Tue, Mar 05, 2019 - Page 3 News List

New nuclear power referendums filed

IN PROPORTION:One plebiscite proposal would tie nuclear energy generation to coal-fired power supply, so opponents of both methods need not oppose it, initiators said

By Lin Chia-nan  /  Staff reporter

Chinese Society of Medical Physics member Liao Yen-peng, left, and Nuclear Myth Busters founder Huang Shih-hsiu hold a news conference in Taipei yesterday on their proposed referedums to extend the lives of the three operating nuclear power plants and restart construction of the Fourth Nuclear Power Plant.

Photo: CNA

Nuclear power advocates yesterday submitted two referendum proposals to the Central Election Commission that seek to extend the operations of the three operating nuclear plants and to resume construction of the Fourth Nuclear Power Plant.

The proposals, submitted by Huang Shih-hsiu (黃士修), founder of the Nuclear Myth Busters group, and Liao Yen-peng (廖彥朋), a Chinese Society of Medical Physics member, ask that the government relaunch work on the mothballed plant in New Taipei City’s Gongliao District (貢寮) and to pass a law regulating the ratio of nuclear to coal-fired power generation.

A referendum to abolish the government’s “nuclear-free homeland by 2025” policy was passed on Nov. 24 last year after garnering more than 5.8 million votes in favor.

Work on the fourth plant was officially halted in 2015, under the Chinese Nationalist Party (KMT) administration of then-president Ma Ying-jeou (馬英九) and premier Jiang Yi-huah (江宜樺).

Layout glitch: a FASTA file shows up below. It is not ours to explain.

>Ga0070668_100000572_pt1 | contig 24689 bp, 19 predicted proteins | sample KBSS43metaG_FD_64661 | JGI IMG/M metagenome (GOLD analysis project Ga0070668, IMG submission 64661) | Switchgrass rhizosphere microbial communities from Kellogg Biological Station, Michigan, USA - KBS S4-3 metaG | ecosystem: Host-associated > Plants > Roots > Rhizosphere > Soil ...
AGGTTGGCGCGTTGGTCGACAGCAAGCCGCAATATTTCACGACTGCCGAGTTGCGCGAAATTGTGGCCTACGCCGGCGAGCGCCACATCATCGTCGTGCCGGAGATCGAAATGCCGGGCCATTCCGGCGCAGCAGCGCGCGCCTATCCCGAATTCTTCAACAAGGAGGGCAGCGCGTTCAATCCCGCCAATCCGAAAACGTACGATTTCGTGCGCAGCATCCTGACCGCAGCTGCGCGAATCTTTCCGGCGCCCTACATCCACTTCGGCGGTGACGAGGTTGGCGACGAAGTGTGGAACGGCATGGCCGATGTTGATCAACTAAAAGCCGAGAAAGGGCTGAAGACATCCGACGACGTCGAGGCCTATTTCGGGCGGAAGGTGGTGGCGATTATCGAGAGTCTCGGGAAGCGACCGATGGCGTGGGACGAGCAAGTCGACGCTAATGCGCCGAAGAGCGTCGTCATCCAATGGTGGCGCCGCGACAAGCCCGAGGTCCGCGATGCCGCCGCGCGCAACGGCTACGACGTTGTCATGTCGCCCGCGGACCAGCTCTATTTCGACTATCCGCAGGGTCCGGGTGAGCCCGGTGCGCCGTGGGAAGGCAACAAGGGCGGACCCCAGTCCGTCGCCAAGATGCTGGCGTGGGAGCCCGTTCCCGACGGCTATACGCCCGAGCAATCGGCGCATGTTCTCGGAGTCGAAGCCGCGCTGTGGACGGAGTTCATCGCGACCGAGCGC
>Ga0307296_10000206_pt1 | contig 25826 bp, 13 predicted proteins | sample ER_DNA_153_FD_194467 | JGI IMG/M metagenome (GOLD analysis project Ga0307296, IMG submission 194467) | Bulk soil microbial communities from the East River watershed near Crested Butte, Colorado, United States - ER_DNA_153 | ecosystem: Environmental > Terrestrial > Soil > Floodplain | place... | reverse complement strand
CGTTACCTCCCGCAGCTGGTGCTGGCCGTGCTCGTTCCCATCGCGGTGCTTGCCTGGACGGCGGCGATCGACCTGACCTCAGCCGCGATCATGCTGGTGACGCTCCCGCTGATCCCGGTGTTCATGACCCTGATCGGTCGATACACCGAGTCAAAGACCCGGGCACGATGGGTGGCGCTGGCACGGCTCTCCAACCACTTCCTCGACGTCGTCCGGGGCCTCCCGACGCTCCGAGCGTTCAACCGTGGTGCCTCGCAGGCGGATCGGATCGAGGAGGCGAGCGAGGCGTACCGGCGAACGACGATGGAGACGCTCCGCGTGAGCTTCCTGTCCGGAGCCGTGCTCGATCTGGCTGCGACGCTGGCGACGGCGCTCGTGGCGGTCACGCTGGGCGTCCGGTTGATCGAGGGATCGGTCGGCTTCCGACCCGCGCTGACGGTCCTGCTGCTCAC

Ma, Jiang and former New Taipei City mayor Eric Chu (朱立倫), another KMT member, have all voiced support for construction of the plant to resume, but Chu has come under fire due to his previous reservations about the nation’s nuclear waste problem.

The second proposal submitted yesterday asks: “Do you agree that the Legislative Yuan should pass a law governing the use of nuclear power and reduction of coal-fired power that includes an accountability mechanism, to ensure that the ratio of nuclear power would not be lower than that of coal-fired power by 2030?”

It is about the relative proportions of the two energy sources and accommodates the desire of many nuclear energy opponents for both types of generation to be phased out, so they should have no reason to oppose it, Huang said.

They submitted 3,948 petitions for the first proposal and 4,254 petitions for the second one, more than the first-stage threshold of 1,879, he said.

They are also working on another proposal that would ask the government to transport low-level radioactive waste now stored on Orchid Island (Lanyu, 蘭嶼) back to the three operational plants, but more discussion with the island’s Tao community is needed, Liao said.

They expect to submit the proposal within two years, he said.

Minister of Economic Affairs Shen Jong-chin (沈榮津) yesterday told lawmakers that he respects people’s right to initiate referendums, but there would not be any power shortages by 2025.

During a question-and-answer session at the Legislative Yuan in Taipei, Shen said that after a careful evaluation after last year’s elections and referendums, the ministry decided to maintain its original energy mix plan and decommission nuclear power generating facilities by 2025 as scheduled.

However, in response to additional questions, he said several times that nuclear waste disposal would remain difficult.

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